Thursday, June 5, 2014

Gearing up to attend SLA 2014 conference and more

This week I gear up to attend the Special Libraries Association (SLA) conference, my first librarian & information professional practitioner based conference in several years. Since beginning my studies, I have focused primarily on networking and presenting at academic conferences. However, next week will see me not presenting, but rather just attending presentations and networking with the practitioners, some of whom are library consultants, the population that I am interested in studying.


As I spent the day planning and scheduling the sessions to attend, I realised that at least one of those sessions or presentations was targeted at consultants. Cindy Shamel from Shamel Info Svcs & Ulla de Stricker from de Stricker Associates will present on Saturday June 7, 2014 at 8:00 am - 12:00 pm the presentation entitled "Maximizing Consultant-Client Partnerships: Key Success Factors" This I will miss, as I fly in on the next day.

I decided to look up any other sessions on consultants and some how discovered this "Consulting: Managing the Expectations" As I was adding it to my schedule, I realised (mournfully) that this session was presented at last year's (2013) SLA conference.

Apart from the plans to attend SLA, I want to also report this week on a number of finds pertaining to the subject of library consultants. Firstly, I found an additional article discussing the work of a library consultant from a report based on personal experience (Holt, 1984).

Secondly, I wish to report that after conducting a search on Linked in I discovered:
  • 1,154 results for "library consultant" (within quotation marks)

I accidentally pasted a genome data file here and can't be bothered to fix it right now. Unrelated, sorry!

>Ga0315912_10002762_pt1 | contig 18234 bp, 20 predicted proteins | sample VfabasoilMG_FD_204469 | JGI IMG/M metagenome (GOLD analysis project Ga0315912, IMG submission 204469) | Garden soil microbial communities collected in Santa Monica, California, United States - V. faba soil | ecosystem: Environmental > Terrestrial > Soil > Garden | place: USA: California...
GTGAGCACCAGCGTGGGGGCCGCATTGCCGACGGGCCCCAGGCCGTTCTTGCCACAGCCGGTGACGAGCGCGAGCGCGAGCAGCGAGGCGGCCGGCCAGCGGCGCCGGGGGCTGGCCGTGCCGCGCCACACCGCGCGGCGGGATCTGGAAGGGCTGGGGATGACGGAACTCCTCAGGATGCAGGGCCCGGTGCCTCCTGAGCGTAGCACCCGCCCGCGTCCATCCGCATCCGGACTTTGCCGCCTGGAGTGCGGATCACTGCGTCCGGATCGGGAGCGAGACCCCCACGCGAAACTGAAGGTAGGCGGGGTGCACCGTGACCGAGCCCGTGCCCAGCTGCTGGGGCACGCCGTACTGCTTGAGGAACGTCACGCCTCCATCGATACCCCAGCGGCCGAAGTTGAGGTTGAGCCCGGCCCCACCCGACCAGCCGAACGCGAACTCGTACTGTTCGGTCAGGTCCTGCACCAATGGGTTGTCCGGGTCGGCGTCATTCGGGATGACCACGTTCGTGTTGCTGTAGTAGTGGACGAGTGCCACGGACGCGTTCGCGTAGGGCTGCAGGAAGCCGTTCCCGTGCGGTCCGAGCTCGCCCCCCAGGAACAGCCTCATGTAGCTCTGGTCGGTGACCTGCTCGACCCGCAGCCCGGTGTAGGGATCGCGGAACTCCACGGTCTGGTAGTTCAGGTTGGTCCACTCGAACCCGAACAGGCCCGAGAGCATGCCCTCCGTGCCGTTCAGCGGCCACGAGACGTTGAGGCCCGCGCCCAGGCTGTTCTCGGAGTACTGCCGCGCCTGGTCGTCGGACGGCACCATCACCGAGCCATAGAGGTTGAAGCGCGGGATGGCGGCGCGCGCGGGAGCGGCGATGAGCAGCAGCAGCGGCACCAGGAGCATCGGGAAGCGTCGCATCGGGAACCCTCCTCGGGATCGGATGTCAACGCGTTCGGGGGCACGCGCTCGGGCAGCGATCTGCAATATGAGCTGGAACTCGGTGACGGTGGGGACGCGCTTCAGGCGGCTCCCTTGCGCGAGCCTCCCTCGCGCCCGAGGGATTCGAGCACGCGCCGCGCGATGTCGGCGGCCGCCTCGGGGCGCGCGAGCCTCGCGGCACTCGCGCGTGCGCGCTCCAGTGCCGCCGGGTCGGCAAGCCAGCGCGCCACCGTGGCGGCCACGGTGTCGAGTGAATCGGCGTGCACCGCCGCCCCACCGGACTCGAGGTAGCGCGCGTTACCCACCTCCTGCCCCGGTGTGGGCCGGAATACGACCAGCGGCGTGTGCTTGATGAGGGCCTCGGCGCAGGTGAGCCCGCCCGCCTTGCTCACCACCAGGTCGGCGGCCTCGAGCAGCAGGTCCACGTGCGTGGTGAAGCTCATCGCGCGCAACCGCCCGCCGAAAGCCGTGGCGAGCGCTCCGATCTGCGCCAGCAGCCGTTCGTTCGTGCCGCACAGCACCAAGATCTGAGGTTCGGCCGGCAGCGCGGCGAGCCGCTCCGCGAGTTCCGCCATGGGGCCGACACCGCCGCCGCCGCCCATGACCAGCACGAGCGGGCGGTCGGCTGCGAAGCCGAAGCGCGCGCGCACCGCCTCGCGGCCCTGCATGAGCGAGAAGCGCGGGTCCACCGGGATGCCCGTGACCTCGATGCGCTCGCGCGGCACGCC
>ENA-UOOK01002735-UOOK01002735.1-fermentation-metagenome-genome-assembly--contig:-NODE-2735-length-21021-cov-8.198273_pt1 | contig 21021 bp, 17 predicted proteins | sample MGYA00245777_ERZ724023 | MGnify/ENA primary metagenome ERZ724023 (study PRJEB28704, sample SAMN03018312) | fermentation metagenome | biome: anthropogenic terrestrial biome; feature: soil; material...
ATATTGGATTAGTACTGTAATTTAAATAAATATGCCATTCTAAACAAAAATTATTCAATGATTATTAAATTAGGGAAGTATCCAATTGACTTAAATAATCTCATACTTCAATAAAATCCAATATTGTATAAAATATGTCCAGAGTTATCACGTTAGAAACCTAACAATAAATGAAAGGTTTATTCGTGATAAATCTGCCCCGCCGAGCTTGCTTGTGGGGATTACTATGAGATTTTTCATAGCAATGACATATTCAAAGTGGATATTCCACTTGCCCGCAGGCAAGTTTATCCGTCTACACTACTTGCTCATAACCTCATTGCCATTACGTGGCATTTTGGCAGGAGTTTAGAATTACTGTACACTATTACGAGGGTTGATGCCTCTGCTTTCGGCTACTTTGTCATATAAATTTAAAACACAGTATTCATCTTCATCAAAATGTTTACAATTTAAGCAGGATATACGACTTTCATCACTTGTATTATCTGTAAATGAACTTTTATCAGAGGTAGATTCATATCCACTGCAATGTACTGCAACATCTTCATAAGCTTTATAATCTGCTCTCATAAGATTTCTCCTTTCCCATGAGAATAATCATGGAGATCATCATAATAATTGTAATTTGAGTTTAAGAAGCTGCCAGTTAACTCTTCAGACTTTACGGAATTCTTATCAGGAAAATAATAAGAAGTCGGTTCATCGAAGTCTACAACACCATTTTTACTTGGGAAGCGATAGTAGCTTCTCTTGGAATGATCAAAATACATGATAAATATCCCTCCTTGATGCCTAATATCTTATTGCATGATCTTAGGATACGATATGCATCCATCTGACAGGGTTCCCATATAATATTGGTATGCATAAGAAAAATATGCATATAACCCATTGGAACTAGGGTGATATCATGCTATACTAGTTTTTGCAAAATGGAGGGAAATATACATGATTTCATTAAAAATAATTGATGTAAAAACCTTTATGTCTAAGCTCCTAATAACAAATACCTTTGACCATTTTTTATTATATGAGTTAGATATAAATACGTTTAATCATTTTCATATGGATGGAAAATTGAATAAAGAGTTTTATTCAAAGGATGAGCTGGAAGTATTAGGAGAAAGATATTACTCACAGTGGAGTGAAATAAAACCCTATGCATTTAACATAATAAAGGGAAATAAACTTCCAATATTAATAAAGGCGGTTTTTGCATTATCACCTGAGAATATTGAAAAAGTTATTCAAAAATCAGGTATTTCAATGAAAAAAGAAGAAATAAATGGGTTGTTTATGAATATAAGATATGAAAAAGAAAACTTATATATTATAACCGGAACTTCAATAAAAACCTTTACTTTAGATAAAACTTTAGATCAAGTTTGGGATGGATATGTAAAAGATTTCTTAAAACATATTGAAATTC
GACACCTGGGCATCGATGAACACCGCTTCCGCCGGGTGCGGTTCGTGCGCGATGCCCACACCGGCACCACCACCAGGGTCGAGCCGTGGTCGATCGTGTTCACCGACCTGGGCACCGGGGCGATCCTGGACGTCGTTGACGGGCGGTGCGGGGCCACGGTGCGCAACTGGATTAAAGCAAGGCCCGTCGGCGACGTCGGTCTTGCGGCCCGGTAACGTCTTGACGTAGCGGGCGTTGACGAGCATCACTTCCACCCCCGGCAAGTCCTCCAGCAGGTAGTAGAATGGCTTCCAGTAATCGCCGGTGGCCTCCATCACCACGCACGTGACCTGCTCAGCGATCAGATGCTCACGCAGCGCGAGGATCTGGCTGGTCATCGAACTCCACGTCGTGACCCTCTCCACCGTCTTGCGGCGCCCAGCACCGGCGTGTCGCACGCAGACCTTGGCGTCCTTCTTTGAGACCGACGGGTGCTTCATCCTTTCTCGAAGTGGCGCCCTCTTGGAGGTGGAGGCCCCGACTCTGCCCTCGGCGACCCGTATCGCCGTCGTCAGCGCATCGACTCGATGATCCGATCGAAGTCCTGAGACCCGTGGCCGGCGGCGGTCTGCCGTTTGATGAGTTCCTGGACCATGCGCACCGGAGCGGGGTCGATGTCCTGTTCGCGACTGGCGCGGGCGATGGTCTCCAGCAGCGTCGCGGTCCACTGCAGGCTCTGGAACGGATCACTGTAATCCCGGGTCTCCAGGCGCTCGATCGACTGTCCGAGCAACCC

• and a further 6,901 results for library consultant without the quotation marks.
The latter search revealed that some of my friends or persons within my LinkedIn network qualified as library consultants or at least did some library consulting in the past. From these findings, it seems to me that library consultants and library consulting is far more prevalent than what is documented.

All this comes in stark contrast to Service Canada statistics that documents that 0.0% of the Occupational group 5111 (which also includes the term "library consultant") are self-employed. (See This data again raises puzzling questions. Are those who are library consultants under-reported in self-employment statistics? Is it that those who report themselves as library consultants are not necessarily self-employed? Or are library consultant jobs considered a full-time contractual employment opportunity? These issues and more I grapple with as I prepare for my committee meeting which coincidentally will be after I return from SLA. 


Holt, R. M. (1984). Library consultant: Career or dead-end job? Library Trends, 32(3), 261-277.

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